Model for the Future of Health:

Thomas Heldt believes in the power of patient data—the physiological measurements collected in intensive care units, operating rooms and emergency rooms—from medical devices logging hundreds of samples per second.

“What if we didn’t throw away all that data?” Heldt asks. He and his research colleagues at IMES analyze patient data in an effort to help clinicians deepen and personalize patient care, and potentially alert them to crises. “What if we could move away from a care paradigm that is reactive . . . to one that is predictive?”

Yet the first hurdle, even in the age of big data, is harnessing the information.

“The infrastructure in the hospital was never set up to keep that data…. (Plus) devices from different vendors don’t really communicate. It’s very difficult to get data on a common time axis, so you can see what happened with that particular patient.” Partnerships with medical device manufacturers are extremely helpful. And when that doesn’t work, there is always “hacking,” Heldt says.

Yet getting at the data is only the beginning. To move beyond hypotheses, Heldt’s group uses mathematical modeling and model-based data integration.

“We’re standing on about 200 years of hard, quantitative physiological research (of) various organ systems,” says Heldt. “By using that knowledge to build mathematical models of how a physiological system ought to behave and comparing it to experimental data, we might understand the system (and patient health) more deeply.”

Heldt and his colleague George Verghese have pursued such work under an NIH grant since 2002. One concrete application is intracranial pressure (ICP) monitoring. Faisal Kashif did his PhD thesis with Heldt and Verghese at MIT on the functional relationship between ICP, cerebral blood flow and arterial blood pressure (ABP) – finding a way to estimate ICP noninvasively by monitoring the other two.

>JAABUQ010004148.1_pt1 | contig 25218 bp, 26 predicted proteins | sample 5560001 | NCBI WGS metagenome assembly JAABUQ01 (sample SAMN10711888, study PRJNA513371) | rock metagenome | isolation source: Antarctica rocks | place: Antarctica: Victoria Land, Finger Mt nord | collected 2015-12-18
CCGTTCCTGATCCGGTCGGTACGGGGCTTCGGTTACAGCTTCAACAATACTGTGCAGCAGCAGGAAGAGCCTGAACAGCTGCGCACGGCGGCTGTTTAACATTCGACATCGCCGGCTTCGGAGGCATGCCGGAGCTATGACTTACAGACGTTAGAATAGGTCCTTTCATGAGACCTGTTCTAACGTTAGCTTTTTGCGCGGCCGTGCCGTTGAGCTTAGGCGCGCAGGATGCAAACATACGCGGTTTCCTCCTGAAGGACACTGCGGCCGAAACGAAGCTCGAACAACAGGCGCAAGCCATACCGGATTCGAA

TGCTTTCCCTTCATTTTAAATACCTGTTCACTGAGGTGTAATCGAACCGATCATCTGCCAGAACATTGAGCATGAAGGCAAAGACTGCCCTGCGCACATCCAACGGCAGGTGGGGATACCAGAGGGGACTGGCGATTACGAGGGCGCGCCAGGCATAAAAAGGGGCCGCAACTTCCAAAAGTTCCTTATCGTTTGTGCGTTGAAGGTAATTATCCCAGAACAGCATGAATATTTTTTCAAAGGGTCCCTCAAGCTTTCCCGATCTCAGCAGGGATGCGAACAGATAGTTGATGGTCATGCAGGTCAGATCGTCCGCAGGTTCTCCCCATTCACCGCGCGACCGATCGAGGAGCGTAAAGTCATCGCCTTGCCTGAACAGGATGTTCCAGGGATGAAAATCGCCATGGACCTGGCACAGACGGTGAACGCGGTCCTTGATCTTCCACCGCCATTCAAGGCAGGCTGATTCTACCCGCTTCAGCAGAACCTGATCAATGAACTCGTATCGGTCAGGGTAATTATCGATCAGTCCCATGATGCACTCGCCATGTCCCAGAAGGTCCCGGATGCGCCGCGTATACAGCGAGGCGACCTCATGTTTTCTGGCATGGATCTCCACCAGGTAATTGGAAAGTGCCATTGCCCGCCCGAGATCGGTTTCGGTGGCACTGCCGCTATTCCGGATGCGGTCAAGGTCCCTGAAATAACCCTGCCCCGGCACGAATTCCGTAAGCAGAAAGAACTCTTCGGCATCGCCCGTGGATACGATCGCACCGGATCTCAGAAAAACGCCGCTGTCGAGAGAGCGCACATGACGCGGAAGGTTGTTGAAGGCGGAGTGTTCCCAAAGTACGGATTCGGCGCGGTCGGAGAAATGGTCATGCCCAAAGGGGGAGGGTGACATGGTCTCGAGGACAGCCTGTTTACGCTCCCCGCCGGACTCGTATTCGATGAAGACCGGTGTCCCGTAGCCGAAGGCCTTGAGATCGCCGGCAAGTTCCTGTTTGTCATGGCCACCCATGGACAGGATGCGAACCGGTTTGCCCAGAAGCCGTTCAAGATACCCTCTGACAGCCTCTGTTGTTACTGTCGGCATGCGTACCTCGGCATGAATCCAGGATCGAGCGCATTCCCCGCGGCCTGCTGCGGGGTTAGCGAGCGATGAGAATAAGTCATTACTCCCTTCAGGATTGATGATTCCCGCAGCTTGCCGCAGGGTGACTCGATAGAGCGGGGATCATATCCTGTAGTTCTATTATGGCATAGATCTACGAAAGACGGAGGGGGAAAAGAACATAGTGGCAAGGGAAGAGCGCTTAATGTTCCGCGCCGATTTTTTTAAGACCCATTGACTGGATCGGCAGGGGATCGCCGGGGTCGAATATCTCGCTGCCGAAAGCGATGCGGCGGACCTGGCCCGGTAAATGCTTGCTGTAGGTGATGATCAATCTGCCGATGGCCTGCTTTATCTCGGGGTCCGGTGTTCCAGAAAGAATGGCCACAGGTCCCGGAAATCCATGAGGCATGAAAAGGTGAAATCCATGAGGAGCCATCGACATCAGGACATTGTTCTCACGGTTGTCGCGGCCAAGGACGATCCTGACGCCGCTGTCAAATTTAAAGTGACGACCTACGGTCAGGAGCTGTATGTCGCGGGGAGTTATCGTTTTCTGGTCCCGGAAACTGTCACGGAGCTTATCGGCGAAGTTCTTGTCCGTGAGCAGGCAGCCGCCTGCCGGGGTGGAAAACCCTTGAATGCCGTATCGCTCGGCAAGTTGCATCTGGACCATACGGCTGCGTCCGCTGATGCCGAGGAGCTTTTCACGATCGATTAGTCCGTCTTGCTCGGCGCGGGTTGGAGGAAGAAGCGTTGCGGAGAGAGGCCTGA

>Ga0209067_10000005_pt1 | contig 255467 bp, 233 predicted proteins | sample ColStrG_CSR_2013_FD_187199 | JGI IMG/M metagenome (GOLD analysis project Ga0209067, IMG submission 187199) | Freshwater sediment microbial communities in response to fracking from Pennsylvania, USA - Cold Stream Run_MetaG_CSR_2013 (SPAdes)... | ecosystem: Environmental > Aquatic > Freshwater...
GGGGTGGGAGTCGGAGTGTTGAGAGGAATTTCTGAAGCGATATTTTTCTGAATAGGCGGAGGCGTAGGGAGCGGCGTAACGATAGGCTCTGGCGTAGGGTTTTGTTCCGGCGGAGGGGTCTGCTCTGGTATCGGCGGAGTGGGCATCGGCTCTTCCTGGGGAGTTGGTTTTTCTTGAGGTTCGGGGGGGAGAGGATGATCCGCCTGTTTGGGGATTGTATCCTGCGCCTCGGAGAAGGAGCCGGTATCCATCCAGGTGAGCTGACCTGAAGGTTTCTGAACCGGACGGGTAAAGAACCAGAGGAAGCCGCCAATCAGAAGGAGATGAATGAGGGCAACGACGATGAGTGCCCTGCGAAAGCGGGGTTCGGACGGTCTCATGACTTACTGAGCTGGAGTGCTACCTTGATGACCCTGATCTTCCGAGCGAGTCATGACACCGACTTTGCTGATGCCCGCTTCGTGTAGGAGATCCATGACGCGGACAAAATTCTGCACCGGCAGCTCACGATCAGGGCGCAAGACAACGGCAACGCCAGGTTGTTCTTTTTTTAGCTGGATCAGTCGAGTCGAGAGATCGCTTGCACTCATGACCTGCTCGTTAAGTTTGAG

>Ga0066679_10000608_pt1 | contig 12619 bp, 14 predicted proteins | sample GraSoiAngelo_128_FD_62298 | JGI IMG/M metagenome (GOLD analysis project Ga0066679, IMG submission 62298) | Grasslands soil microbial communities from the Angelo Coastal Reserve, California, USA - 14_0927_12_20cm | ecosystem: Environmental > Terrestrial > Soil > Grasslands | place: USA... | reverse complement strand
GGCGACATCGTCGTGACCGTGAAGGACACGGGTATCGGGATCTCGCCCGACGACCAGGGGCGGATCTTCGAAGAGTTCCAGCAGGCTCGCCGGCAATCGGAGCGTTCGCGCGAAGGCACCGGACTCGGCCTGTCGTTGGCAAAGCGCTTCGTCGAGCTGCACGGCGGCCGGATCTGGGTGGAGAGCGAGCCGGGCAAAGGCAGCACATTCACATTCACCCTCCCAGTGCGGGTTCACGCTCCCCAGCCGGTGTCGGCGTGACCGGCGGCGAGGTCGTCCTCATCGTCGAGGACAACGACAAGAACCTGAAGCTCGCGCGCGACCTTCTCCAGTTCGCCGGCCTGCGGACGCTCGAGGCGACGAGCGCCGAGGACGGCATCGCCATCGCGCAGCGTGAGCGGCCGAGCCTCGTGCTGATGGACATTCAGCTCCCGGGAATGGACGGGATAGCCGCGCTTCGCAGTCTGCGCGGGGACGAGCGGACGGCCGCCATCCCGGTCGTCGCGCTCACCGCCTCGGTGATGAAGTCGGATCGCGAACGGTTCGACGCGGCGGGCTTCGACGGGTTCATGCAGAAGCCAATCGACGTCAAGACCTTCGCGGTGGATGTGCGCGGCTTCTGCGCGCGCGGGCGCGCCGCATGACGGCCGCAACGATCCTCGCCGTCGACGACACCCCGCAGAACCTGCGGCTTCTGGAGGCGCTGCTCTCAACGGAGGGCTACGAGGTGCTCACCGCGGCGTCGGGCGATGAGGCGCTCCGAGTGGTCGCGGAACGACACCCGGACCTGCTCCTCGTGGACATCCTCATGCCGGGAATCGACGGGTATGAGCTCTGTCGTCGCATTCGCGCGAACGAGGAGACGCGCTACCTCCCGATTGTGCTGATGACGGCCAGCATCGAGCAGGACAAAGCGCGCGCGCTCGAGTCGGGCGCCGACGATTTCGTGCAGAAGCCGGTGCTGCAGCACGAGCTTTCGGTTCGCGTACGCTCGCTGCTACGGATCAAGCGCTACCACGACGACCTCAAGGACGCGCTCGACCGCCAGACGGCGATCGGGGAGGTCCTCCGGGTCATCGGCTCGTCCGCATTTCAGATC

“The way ICP is currently monitored is by drilling a hole into the skull and advancing a catheter in the cranial cavity. Let me show you,” says Heldt. He keeps an everyday, ten-dollar hand drill in his office to show its similarity to the surgeon’s tool. “So you only do this in patients who are very sick, where drilling a hole in your skull is the least of your problems.”

Yet Heldt believes other brain-injured and neurologically challenged patients could benefit from noninvasive ICP monitoring, and clinicians agree. The research—first validated against archived data in the UK—is now being further validated with help from colleagues at Beth Israel Deaconess Medical Center, Boston Children’s Hospital and Boston Medical Center.

“It’s always magic how that happens,” says Heldt. “We’re very fortunate in the Boston area to have so many clinicians who think deeply about the kind of care they provide and how technology could make a difference.”

Clinicians from the neonatology departments at Boston Children’s and Beth Israel Deaconess Medical Center also work with Heldt on his research into brain injury in premature infants. Heldt hopes to shed light on why some preemies develop devastating brain injuries in their first few days, while others do not.

Interested in both physics and medicine during his education in Germany, Heldt says he was taken under the wing of a teacher/surgeon who let him observe children’s heart surgeries. “For me that was incredibly formative.”

Later, studying at Harvard-MIT HST with Roger Mark, Heldt found that through collaboration, he could pursue his ambitious goals for human health. Today, he’s eager to engage not only with the medical community, but also with industry, including the mircoelectronics sector, as a collaborator with MIT’s Medical Electronic Device Realization Center (MEDRC).

“It takes a broad spectrum of people to make miniaturized, more powerful devices that have the potential to impact medical care,” says Heldt. Yet such tools have the promise of improving lives and “reducing the cost of healthcare by keeping patients out of the hospital.”

“The people who convene around these kinds of problems, we usually get along really well,” Heldt adds. “People are enthusiastic. Students are enthusiastic. We want to alleviate suffering.”